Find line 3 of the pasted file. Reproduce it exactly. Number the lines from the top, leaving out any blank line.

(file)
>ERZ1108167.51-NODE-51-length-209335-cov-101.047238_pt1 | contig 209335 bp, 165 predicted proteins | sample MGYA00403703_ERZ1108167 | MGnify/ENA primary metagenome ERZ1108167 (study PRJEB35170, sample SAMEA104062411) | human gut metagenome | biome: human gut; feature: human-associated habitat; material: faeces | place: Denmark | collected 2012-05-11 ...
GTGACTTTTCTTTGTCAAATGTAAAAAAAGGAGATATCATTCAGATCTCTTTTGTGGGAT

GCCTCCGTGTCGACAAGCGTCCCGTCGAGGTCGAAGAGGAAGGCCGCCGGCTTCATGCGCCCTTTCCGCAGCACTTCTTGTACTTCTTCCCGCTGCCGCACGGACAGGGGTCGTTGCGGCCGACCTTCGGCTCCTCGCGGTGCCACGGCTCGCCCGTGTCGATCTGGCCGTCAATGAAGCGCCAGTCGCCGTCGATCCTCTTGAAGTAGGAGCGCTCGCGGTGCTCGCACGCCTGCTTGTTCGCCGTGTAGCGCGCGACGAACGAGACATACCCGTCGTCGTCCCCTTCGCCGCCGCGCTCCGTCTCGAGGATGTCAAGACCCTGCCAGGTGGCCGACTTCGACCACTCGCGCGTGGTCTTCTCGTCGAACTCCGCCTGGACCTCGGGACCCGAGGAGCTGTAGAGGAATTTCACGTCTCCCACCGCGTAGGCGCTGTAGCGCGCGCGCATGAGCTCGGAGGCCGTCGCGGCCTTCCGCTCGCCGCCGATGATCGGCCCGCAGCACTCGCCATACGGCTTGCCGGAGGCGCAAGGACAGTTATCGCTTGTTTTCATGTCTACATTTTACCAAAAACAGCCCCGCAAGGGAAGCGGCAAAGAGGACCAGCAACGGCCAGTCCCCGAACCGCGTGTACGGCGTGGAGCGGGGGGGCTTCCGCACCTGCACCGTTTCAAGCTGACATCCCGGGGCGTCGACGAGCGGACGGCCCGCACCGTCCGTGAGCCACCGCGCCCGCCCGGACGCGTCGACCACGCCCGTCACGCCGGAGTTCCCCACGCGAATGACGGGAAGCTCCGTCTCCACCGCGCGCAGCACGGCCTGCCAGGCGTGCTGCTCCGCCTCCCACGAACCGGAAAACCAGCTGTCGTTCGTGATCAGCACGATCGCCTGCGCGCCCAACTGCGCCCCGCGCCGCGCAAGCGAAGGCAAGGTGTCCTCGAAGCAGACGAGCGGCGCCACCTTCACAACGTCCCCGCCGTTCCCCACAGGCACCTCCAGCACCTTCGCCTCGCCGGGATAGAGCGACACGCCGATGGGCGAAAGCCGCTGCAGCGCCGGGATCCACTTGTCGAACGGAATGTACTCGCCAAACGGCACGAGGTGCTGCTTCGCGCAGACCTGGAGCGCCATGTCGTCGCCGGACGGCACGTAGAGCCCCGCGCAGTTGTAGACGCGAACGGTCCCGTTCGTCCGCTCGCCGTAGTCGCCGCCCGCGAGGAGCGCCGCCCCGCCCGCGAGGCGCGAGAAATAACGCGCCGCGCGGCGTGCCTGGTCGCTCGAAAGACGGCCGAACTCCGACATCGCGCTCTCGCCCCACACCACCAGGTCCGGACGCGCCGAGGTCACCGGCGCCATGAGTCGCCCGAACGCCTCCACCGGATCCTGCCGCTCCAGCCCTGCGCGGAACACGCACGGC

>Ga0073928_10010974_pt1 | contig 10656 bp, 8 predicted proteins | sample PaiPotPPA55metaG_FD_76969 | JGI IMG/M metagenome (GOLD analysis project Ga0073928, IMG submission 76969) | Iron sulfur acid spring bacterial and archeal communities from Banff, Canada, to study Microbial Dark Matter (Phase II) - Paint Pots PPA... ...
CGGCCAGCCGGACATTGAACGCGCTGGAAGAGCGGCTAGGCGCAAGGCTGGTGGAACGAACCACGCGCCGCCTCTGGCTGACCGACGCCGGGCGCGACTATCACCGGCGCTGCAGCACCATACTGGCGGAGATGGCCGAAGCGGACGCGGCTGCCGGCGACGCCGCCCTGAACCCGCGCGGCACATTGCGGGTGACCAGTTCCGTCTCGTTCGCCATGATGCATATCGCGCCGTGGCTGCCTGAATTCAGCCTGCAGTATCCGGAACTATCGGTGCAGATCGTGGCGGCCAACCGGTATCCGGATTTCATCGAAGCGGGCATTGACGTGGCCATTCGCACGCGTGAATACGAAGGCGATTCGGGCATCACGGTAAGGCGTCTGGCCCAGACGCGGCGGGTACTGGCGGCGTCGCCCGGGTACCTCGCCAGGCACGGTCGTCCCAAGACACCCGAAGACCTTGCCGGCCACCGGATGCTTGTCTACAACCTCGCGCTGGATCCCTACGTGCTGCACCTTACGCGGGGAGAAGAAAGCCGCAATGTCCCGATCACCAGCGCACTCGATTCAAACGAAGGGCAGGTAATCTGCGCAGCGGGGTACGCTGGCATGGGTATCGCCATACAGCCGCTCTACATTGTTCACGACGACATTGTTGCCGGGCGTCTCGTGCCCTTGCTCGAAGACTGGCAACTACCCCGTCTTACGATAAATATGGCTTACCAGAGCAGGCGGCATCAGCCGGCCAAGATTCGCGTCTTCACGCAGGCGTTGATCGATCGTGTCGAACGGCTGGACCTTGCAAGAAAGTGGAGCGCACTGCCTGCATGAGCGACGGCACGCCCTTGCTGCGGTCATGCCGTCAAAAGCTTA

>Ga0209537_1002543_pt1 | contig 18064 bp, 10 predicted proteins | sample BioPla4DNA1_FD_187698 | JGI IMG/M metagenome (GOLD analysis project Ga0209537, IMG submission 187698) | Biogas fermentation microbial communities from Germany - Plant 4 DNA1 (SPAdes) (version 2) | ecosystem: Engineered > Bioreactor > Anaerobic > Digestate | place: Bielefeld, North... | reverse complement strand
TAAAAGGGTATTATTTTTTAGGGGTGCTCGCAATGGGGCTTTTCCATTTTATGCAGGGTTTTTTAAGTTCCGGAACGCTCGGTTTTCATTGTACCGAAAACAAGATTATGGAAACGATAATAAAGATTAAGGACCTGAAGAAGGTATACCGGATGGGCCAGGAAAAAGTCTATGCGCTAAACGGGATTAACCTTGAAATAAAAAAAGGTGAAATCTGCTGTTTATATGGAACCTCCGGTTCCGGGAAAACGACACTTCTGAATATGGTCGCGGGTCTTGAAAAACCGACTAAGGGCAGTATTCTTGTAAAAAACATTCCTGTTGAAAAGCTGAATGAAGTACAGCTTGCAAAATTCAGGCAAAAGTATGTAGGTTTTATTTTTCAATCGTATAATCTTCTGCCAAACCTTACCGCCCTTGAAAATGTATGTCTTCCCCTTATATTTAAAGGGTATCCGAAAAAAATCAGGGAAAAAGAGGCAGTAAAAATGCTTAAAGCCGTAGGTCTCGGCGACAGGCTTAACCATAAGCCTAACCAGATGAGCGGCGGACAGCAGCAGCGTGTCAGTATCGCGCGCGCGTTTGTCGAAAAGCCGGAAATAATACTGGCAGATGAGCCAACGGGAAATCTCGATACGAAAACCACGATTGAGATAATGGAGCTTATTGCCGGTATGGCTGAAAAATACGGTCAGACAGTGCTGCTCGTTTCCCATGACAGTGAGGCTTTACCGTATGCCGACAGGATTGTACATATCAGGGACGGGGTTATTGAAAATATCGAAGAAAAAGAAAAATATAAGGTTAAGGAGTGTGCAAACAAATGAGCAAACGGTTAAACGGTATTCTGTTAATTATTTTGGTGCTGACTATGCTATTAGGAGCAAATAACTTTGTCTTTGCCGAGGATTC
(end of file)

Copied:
GCCTCCGTGTCGACAAGCGTCCCGTCGAGGTCGAAGAGGAAGGCCGCCGGCTTCATGCGCCCTTTCCGCAGCACTTCTTGTACTTCTTCCCGCTGCCGCACGGACAGGGGTCGTTGCGGCCGACCTTCGGCTCCTCGCGGTGCCACGGCTCGCCCGTGTCGATCTGGCCGTCAATGAAGCGCCAGTCGCCGTCGATCCTCTTGAAGTAGGAGCGCTCGCGGTGCTCGCACGCCTGCTTGTTCGCCGTGTAGCGCGCGACGAACGAGACATACCCGTCGTCGTCCCCTTCGCCGCCGCGCTCCGTCTCGAGGATGTCAAGACCCTGCCAGGTGGCCGACTTCGACCACTCGCGCGTGGTCTTCTCGTCGAACTCCGCCTGGACCTCGGGACCCGAGGAGCTGTAGAGGAATTTCACGTCTCCCACCGCGTAGGCGCTGTAGCGCGCGCGCATGAGCTCGGAGGCCGTCGCGGCCTTCCGCTCGCCGCCGATGATCGGCCCGCAGCACTCGCCATACGGCTTGCCGGAGGCGCAAGGACAGTTATCGCTTGTTTTCATGTCTACATTTTACCAAAAACAGCCCCGCAAGGGAAGCGGCAAAGAGGACCAGCAACGGCCAGTCCCCGAACCGCGTGTACGGCGTGGAGCGGGGGGGCTTCCGCACCTGCACCGTTTCAAGCTGACATCCCGGGGCGTCGACGAGCGGACGGCCCGCACCGTCCGTGAGCCACCGCGCCCGCCCGGACGCGTCGACCACGCCCGTCACGCCGGAGTTCCCCACGCGAATGACGGGAAGCTCCGTCTCCACCGCGCGCAGCACGGCCTGCCAGGCGTGCTGCTCCGCCTCCCACGAACCGGAAAACCAGCTGTCGTTCGTGATCAGCACGATCGCCTGCGCGCCCAACTGCGCCCCGCGCCGCGCAAGCGAAGGCAAGGTGTCCTCGAAGCAGACGAGCGGCGCCACCTTCACAACGTCCCCGCCGTTCCCCACAGGCACCTCCAGCACCTTCGCCTCGCCGGGATAGAGCGACACGCCGATGGGCGAAAGCCGCTGCAGCGCCGGGATCCACTTGTCGAACGGAATGTACTCGCCAAACGGCACGAGGTGCTGCTTCGCGCAGACCTGGAGCGCCATGTCGTCGCCGGACGGCACGTAGAGCCCCGCGCAGTTGTAGACGCGAACGGTCCCGTTCGTCCGCTCGCCGTAGTCGCCGCCCGCGAGGAGCGCCGCCCCGCCCGCGAGGCGCGAGAAATAACGCGCCGCGCGGCGTGCCTGGTCGCTCGAAAGACGGCCGAACTCCGACATCGCGCTCTCGCCCCACACCACCAGGTCCGGACGCGCCGAGGTCACCGGCGCCATGAGTCGCCCGAACGCCTCCACCGGATCCTGCCGCTCCAGCCCTGCGCGGAACACGCACGGC